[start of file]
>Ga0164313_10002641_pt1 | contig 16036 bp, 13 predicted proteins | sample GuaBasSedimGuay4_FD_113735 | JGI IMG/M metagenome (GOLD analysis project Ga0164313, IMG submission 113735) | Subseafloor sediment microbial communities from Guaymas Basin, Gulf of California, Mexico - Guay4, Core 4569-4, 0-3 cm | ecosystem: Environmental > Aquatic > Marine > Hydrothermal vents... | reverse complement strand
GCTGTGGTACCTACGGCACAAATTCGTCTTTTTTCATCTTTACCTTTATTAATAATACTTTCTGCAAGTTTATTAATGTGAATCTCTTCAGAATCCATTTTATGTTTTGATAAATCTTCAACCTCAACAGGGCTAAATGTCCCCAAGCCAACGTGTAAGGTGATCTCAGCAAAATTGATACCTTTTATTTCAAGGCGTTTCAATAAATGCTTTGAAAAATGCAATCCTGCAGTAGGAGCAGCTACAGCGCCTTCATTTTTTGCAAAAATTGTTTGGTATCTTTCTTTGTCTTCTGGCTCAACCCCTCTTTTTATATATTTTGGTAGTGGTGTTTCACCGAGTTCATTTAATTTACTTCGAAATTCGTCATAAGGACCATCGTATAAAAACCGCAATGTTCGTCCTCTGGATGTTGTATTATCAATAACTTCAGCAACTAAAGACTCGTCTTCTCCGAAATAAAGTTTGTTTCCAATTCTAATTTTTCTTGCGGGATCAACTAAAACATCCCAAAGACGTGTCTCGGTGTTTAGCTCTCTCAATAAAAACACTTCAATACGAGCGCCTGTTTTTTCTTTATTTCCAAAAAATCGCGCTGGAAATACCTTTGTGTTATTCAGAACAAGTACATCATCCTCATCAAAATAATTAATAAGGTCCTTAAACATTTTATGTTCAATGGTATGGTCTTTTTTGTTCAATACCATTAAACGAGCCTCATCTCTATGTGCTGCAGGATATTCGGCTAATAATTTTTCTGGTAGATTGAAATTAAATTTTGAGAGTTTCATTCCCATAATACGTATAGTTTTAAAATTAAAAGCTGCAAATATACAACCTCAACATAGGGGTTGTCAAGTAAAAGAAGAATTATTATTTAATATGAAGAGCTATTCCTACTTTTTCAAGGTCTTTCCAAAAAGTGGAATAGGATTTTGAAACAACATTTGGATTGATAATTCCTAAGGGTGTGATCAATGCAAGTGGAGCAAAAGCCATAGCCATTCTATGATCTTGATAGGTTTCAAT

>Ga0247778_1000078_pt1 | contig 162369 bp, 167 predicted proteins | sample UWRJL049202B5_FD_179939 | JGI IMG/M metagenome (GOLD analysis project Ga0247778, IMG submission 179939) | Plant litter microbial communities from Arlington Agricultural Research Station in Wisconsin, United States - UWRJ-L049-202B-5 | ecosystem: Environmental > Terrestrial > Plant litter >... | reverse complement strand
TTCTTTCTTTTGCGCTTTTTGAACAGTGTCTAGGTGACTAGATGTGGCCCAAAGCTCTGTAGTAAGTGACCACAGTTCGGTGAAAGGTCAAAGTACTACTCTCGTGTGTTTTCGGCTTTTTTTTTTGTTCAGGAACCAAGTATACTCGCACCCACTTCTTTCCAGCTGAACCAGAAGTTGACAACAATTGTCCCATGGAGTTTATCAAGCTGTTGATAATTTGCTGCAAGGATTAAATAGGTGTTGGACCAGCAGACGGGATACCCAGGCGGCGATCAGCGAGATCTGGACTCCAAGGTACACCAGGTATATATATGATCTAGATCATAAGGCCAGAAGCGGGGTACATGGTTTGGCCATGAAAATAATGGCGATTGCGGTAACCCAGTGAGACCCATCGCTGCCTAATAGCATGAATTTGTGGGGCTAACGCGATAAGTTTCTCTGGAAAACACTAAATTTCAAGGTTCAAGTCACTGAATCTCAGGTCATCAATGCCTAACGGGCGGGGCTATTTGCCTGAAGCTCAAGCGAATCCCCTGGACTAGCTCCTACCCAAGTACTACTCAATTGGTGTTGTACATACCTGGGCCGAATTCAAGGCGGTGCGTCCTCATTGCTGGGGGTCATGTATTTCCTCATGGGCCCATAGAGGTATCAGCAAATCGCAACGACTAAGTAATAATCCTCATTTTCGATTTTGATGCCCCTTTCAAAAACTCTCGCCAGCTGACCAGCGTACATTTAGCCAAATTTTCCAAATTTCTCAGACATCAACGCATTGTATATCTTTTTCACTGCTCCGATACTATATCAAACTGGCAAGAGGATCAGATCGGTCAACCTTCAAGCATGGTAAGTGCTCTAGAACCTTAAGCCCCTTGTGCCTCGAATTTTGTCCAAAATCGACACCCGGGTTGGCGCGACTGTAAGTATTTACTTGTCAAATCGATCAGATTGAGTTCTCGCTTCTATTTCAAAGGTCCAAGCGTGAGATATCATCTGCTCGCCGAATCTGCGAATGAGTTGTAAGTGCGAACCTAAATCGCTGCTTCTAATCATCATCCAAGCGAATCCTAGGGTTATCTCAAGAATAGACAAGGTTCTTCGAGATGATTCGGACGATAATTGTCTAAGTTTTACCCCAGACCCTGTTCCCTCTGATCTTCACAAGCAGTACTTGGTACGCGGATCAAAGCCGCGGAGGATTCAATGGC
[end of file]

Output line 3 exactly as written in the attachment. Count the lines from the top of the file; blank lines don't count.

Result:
>Ga0247778_1000078_pt1 | contig 162369 bp, 167 predicted proteins | sample UWRJL049202B5_FD_179939 | JGI IMG/M metagenome (GOLD analysis project Ga0247778, IMG submission 179939) | Plant litter microbial communities from Arlington Agricultural Research Station in Wisconsin, United States - UWRJ-L049-202B-5 | ecosystem: Environmental > Terrestrial > Plant litter >... | reverse complement strand